Low LDL Cholesterol Associated with Parkinson's Risk

April 14, 2008 | Byron J. Richards, Board Certified Clinical Nutritionist

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 Low LDL Cholesterol Associated with Parkinson's Risk
It is a rather sad commentary on the American Heart Association's and Big Pharma's aggressive marketing of statin drugs that their abnormally low proposed levels of LDL cholesterol for heart health (<90) are the very same levels associated with a new study's findings for a significantly increased risk for Parkinson's disease1.

This is not terribly hard to figure out, since brain cells require cholesterol for longevity. By age 70 the risk for Parkinson's really increases, meaning the older a person gets who has too low of cholesterol the more likely they are to have serious nerve problems. Of course, loss of memory, nerve transmission problems, depression, and even suicide are linked to statin use – problems that all get worse the longer statins are used.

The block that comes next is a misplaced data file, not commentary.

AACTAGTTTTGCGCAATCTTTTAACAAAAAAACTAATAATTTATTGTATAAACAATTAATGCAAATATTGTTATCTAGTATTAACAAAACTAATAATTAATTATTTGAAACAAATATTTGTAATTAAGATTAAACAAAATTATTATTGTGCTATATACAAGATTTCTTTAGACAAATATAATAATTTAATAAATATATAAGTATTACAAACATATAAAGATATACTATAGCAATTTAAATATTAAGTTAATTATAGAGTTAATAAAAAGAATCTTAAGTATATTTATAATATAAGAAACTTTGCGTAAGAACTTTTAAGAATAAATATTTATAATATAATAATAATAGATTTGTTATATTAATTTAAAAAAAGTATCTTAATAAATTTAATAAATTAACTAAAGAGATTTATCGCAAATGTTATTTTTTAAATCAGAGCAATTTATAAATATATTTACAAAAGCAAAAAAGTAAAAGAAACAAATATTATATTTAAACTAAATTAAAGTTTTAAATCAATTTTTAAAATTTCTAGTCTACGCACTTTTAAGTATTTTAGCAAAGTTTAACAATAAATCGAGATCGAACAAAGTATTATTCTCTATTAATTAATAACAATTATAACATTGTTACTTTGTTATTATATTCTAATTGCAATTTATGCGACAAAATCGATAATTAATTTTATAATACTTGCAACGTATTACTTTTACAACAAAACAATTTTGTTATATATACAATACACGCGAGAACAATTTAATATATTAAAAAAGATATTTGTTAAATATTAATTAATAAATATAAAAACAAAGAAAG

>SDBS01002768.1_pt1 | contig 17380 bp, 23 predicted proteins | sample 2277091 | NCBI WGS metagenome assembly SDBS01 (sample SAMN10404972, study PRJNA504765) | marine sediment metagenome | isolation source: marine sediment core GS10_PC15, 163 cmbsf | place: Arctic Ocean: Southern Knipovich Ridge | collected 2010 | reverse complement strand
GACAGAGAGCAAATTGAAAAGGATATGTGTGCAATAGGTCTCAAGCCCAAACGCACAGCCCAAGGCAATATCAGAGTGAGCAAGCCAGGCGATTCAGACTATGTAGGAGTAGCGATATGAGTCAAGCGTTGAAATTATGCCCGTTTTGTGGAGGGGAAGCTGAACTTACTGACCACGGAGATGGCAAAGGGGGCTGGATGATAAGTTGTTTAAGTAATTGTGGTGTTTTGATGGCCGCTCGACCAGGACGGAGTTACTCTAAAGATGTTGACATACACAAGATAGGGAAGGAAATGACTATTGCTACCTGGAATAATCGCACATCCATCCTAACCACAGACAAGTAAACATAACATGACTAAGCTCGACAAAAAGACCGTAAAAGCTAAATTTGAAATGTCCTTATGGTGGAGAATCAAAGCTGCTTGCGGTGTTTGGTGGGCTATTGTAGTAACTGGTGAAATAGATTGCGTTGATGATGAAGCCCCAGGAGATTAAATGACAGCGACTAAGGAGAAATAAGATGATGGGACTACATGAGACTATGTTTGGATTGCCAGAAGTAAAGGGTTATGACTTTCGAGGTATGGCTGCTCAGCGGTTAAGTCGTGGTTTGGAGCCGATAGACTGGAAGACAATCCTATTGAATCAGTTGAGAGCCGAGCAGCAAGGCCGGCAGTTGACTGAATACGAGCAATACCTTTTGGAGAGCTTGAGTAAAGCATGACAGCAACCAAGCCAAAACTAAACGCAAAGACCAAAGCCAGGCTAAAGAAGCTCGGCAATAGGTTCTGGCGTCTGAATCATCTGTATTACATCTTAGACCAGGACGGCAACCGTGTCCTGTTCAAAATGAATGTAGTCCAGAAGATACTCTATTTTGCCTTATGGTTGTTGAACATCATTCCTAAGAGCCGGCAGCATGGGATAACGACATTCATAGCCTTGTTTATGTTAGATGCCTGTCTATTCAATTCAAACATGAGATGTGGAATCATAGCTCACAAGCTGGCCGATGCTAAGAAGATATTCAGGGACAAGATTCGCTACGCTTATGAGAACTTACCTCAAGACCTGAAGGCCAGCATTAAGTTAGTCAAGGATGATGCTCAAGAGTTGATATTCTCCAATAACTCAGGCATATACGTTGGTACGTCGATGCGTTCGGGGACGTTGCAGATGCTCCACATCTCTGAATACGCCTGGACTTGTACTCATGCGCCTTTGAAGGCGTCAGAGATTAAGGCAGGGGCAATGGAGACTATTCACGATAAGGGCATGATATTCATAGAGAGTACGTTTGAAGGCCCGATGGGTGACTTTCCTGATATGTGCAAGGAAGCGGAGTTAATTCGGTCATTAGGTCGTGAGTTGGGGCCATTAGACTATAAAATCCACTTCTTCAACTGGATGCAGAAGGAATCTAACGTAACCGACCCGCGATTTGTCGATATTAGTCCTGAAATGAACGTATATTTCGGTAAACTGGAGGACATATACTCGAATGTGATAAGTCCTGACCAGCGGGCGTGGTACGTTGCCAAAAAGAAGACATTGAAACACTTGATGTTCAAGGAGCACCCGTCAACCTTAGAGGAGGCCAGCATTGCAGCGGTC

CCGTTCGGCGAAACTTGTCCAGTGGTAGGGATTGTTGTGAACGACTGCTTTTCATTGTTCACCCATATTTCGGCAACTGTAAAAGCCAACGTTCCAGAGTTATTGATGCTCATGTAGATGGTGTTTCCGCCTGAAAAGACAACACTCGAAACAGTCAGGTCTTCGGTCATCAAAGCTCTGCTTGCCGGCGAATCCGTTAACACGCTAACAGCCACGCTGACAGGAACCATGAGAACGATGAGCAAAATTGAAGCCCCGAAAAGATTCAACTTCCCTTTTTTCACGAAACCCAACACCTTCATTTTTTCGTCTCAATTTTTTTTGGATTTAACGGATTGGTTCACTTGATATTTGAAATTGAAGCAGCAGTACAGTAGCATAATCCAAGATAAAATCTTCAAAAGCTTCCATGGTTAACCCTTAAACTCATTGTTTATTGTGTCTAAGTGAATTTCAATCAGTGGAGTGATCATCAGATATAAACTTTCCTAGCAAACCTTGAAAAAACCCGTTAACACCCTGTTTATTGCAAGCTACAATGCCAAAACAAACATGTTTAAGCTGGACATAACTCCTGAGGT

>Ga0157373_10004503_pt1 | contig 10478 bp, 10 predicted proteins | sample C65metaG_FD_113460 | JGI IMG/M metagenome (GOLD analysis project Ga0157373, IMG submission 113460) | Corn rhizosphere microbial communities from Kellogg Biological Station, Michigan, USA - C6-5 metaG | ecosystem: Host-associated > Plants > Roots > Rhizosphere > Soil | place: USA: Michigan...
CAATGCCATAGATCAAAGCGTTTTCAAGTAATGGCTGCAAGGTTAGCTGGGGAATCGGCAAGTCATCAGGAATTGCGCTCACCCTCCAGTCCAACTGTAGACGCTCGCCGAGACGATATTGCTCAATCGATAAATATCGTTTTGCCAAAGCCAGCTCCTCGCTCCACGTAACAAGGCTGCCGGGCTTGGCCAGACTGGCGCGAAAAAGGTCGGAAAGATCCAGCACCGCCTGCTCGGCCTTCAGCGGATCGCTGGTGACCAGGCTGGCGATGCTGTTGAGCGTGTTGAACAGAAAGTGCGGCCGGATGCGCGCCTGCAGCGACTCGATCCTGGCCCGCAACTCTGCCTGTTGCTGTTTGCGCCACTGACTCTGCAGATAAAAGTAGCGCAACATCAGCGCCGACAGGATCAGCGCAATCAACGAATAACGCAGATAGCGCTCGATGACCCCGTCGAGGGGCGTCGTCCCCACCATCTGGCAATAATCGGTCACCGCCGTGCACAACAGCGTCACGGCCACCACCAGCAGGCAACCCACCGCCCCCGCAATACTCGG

Just as too much cholesterol is not good for overall health, neither is too little. Cholesterol problems are best managed by getting cholesterol into a healthy range by being fit and eating well, and using dietary supplements as appropriate to maintain good health. There is a huge difference between having cholesterol in a healthy range because you are healthy and having cholesterol levels drugged into a range. It is now clear that levels that are too low over time increase the risk for serious nerve-related problems during aging.

Referenced Studies

  1. ^ Is Low LDL Cholesterol a Marker for Age-Related Nerve Damage?  Mov Disord.  Huang X, Abbott RD, Petrovitch H, Mailman RB, Ross GW.

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